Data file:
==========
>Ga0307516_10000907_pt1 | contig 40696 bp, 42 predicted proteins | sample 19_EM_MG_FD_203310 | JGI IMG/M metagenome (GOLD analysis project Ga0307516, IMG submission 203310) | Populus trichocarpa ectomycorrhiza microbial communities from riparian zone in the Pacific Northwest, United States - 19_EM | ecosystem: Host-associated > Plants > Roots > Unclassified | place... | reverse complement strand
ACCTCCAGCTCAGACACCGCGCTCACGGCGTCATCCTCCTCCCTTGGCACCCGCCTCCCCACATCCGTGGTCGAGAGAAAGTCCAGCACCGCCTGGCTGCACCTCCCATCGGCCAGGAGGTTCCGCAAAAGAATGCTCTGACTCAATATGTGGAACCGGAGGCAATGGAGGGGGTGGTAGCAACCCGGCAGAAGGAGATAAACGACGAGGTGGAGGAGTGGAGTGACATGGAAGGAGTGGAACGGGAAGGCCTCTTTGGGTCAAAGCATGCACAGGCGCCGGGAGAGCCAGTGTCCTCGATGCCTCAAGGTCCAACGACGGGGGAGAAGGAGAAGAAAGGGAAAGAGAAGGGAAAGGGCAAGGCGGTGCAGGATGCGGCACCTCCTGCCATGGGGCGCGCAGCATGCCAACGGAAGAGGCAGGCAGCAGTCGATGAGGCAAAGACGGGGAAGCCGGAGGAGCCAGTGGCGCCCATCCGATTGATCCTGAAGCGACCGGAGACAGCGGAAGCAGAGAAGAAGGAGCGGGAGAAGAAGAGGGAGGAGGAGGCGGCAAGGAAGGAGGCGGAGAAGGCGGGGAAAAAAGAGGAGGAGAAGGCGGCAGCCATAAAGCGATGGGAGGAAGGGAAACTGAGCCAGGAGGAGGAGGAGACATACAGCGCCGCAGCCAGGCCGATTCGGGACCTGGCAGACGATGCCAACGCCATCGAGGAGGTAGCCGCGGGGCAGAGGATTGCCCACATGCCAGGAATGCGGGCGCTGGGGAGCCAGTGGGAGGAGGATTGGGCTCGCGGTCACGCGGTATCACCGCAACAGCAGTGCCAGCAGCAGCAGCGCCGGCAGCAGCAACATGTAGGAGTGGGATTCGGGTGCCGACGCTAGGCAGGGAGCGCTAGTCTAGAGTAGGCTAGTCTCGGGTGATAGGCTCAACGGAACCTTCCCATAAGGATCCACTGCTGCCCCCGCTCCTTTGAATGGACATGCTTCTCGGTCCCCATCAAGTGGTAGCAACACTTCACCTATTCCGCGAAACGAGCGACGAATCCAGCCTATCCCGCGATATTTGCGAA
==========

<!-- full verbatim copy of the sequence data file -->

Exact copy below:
>Ga0307516_10000907_pt1 | contig 40696 bp, 42 predicted proteins | sample 19_EM_MG_FD_203310 | JGI IMG/M metagenome (GOLD analysis project Ga0307516, IMG submission 203310) | Populus trichocarpa ectomycorrhiza microbial communities from riparian zone in the Pacific Northwest, United States - 19_EM | ecosystem: Host-associated > Plants > Roots > Unclassified | place... | reverse complement strand
ACCTCCAGCTCAGACACCGCGCTCACGGCGTCATCCTCCTCCCTTGGCACCCGCCTCCCCACATCCGTGGTCGAGAGAAAGTCCAGCACCGCCTGGCTGCACCTCCCATCGGCCAGGAGGTTCCGCAAAAGAATGCTCTGACTCAATATGTGGAACCGGAGGCAATGGAGGGGGTGGTAGCAACCCGGCAGAAGGAGATAAACGACGAGGTGGAGGAGTGGAGTGACATGGAAGGAGTGGAACGGGAAGGCCTCTTTGGGTCAAAGCATGCACAGGCGCCGGGAGAGCCAGTGTCCTCGATGCCTCAAGGTCCAACGACGGGGGAGAAGGAGAAGAAAGGGAAAGAGAAGGGAAAGGGCAAGGCGGTGCAGGATGCGGCACCTCCTGCCATGGGGCGCGCAGCATGCCAACGGAAGAGGCAGGCAGCAGTCGATGAGGCAAAGACGGGGAAGCCGGAGGAGCCAGTGGCGCCCATCCGATTGATCCTGAAGCGACCGGAGACAGCGGAAGCAGAGAAGAAGGAGCGGGAGAAGAAGAGGGAGGAGGAGGCGGCAAGGAAGGAGGCGGAGAAGGCGGGGAAAAAAGAGGAGGAGAAGGCGGCAGCCATAAAGCGATGGGAGGAAGGGAAACTGAGCCAGGAGGAGGAGGAGACATACAGCGCCGCAGCCAGGCCGATTCGGGACCTGGCAGACGATGCCAACGCCATCGAGGAGGTAGCCGCGGGGCAGAGGATTGCCCACATGCCAGGAATGCGGGCGCTGGGGAGCCAGTGGGAGGAGGATTGGGCTCGCGGTCACGCGGTATCACCGCAACAGCAGTGCCAGCAGCAGCAGCGCCGGCAGCAGCAACATGTAGGAGTGGGATTCGGGTGCCGACGCTAGGCAGGGAGCGCTAGTCTAGAGTAGGCTAGTCTCGGGTGATAGGCTCAACGGAACCTTCCCATAAGGATCCACTGCTGCCCCCGCTCCTTTGAATGGACATGCTTCTCGGTCCCCATCAAGTGGTAGCAACACTTCACCTATTCCGCGAAACGAGCGACGAATCCAGCCTATCCCGCGATATTTGCGAA